FRED DAHMER KNOWS CADDO LAKE better than anyone, but even he doesn’t know it all. He has spent most of his 79 years photographing, exploring, fishing, ferrying visitors, and daydreaming on the lake, which is practically in his back yard. But you can’t really understand the lake, or Fred Dahmer, by standing on the shore. Not until you get out on a boat do you begin to grasp that this is a distinct and separate world—a labyrinth of sloughs and shallow submerged islands dense with tupelo and bald cypress, their branches shrouded in long, dangling strands of moss, their wide, fluted trunks mirrored in the surface of the water. There is something wild and primordial about the place, as if a creature from the Pleistocene Epoch were about to lurch forth from the muck.
Fred has worked as a photographer, a radio repairman, a shipyard electrician, and a postman, but he has spent the past twenty years exploring and defending Caddo Lake, a 23-mile-long waterway that straddles the Texas-Louisiana border, midway between Marshall and Shreveport. When he is not attending meetings and writing letters to politicians, hydrologists, engineers, and other would-be despoilers, he can be found in his battered V-bottom boat, poking his way through the lily pads. I met him four years ago, when he was living alone on Taylor Island in the town of Uncertain, on the Texas side of the lake, in a cabin he had built himself: a small wood-frame bunkhouse covered in tar-paper shingles. To get there, you follow Uncertain’s aging commercial strip, a two-lane road with a couple of seafood restaurants, a convenience store, and some ragtag motels, and cross the bridge to the island. So dense with moisture is the atmosphere at the water’s edge that everything is damp and mossy; anything left untended slips into deliquescence—shacks with lapsed roofs, rusted pickups parked under the pines. Occasionally you come across an abandoned house that is entirely overrun by weeds and vines, its rooftop barely visible behind a frenzy of foliage.
Fred is a narrow and unprepossessing man, slightly hunched, with a left leg that was crippled in an auto accident. He has a kindly crinkled face, with large ears, green eyes, and tannish-colored skin. His voice is peculiarly high-pitched, almost a falsetto—the result of an unexplained hardening of his vocal chords twenty years ago when he stopped smoking. This, together with his lopsided gait, creates a peculiar first impression of Fred. To get to know him, you must disregard the physical strangeness; or perhaps it is the other way around: Once you know him, the oddity disappears.
I first saw Fred Dahmer on the evening news. He was being interviewed for a program on Texas travel and looked squirmy and self-conscious in front of the television camera. Several weeks later I called him up and asked if he would give me some pointers on exploring the lake. He did much more than that: When I got there, he gave me my first tour. I have no idea where he took me that day; the lake was big and bewildering. I remember only an impression of Spanish moss and shimmery waters and a feeling of enchantment. After that trip, I returned to Caddo Lake again and again with Fred as my guide.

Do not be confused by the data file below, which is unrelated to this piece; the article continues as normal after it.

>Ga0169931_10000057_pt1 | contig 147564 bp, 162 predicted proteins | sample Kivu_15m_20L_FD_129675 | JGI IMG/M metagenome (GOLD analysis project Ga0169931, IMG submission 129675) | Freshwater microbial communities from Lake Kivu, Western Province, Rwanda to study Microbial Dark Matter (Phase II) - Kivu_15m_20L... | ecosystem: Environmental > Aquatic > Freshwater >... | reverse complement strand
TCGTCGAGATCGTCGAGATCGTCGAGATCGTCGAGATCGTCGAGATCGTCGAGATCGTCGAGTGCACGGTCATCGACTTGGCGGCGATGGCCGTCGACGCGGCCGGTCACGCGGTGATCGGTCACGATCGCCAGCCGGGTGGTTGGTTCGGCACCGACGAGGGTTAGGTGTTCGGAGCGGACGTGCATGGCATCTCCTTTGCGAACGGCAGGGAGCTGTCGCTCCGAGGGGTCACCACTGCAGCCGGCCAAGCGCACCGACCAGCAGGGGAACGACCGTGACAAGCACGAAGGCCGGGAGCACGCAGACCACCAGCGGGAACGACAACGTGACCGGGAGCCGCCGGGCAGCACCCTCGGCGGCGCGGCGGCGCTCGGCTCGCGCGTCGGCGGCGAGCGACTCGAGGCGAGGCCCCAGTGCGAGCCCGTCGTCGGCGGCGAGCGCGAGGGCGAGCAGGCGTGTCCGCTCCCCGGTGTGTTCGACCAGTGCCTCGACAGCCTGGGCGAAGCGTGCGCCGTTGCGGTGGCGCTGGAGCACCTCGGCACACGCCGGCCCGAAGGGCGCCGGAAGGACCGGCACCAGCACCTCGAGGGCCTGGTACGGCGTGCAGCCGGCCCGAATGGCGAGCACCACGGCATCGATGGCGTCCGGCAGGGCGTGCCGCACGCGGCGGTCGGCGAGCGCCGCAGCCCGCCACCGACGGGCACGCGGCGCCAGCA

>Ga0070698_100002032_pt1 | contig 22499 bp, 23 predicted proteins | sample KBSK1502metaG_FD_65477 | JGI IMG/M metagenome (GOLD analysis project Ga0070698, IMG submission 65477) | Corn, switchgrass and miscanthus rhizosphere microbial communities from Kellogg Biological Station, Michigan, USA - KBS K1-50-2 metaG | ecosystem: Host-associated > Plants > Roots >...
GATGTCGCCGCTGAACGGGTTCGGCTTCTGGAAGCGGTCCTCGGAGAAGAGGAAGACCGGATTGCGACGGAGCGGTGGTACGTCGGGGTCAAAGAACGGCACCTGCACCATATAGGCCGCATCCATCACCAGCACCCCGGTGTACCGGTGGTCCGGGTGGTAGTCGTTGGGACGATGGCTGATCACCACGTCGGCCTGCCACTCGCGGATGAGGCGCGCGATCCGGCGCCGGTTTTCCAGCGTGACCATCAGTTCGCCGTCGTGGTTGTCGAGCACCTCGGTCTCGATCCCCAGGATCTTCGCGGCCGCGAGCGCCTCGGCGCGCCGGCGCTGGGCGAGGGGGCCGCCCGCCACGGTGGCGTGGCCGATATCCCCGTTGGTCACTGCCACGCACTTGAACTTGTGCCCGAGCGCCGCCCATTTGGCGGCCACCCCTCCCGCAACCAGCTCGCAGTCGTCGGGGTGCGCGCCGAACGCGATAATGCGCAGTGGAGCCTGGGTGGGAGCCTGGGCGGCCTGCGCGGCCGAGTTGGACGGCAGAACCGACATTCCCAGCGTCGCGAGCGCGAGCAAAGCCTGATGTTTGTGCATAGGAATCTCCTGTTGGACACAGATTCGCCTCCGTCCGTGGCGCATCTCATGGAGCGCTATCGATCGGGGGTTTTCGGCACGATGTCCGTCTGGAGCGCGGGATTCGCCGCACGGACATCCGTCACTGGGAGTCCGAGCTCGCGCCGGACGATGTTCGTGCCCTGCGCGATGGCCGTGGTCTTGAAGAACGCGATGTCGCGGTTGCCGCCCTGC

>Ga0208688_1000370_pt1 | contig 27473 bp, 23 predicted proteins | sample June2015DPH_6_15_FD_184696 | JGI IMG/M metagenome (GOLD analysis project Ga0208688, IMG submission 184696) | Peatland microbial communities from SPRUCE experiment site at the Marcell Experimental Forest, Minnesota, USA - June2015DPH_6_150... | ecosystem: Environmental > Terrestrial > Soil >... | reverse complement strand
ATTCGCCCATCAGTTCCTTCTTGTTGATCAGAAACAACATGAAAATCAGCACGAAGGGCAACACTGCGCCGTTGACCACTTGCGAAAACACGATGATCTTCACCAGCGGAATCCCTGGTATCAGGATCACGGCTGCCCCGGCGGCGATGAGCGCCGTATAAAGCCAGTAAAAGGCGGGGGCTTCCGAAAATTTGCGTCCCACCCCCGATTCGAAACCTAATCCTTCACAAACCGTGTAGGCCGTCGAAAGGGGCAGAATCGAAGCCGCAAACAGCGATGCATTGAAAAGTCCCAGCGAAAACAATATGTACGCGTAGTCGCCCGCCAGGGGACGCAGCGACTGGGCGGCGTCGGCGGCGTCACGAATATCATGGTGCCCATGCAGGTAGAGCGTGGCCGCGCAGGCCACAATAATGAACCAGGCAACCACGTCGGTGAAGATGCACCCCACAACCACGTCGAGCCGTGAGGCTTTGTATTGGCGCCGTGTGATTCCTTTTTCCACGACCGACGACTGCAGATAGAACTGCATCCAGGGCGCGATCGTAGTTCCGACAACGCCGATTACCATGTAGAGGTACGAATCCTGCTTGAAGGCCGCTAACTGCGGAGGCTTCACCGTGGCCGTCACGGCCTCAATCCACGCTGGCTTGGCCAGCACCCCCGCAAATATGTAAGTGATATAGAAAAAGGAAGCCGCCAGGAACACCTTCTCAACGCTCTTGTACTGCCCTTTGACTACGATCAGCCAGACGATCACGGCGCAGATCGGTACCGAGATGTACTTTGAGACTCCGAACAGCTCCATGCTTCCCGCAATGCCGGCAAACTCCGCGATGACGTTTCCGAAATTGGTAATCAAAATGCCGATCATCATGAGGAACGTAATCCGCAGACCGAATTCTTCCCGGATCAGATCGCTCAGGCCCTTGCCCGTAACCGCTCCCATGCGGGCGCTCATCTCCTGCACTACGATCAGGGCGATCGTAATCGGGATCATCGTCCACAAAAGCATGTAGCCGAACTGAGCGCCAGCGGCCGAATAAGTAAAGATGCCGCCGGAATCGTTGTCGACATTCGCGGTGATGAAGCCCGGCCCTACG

Had he not been so willing to share the lake with me, I might not have gone back. Nothing about the lake encourages visitors. Instead, there seems to be an antipathy toward outsiders, a xenophobia almost, as if the lake and all its smothering vegetation were turning inward on itself. It is impossible to find a decent map of the lake. There is no place, at least on the Texas side, where you can get an overview of the lake, no scenic turnout or lookout point. Only two public boat ramps exist—one at the state park and another by the Mooringsport dam. None of the usual tourist courtesies are extended. The restaurants are uneven, the motels perpetually dilapidated. But none of this matters very much. No one goes to Caddo Lake for the food or the accommodations. You go because, quite simply, it is the most beautiful lake in Texas. You go because you can wander alone in a reverie for hours, never encountering another human being, believing you are in the remotest place in the universe.
This can be a dangerous illusion. Caddo Lake is not remote at all. It is threatened by the same factors that endanger inland waters throughout the country: pollution, commerce, and the presence of human beings whose escape into nature depends upon their ability to mold and shape the environment until it is no longer wild and natural but man-made, with all the problems people bring.
To know Caddo Lake you need patience and a good eye. Fred has both. Over the years he has attempted to teach me the mysterious system of markers posted on the barks of the cypress trees—signs like “2E” or “5F”—designed to guide boaters through the complicated sloughs and boat lanes. He also attempted, without success, to teach me to distinguish between the various lily pads on the lake: duckweed, spatterdock, water lily, golden club, and yonqupin. And one time, spurred by a rumor, we searched in vain for the oldest cypress on the lake, a tree reputed to be more than three hundred years old. Fred pointed out where the floating beer boats were moored during Prohibition. And he took me to the spot where Robert Potter was killed during a feud between rival vigilante groups known as the Regulators and the Moderators in the days of the Texas Republic. Pursued by his enemies, Potter propped his rifle against a tree and leapt into the lake, whereupon William “Pinkey” Rose grabbed the gun and shot Potter as he tried to swim away.
One day last spring Fred and I drove to Mooringsport, just over the Louisiana border, to see the dam that holds back Caddo Lake. It is nothing special to look at: a low concrete wall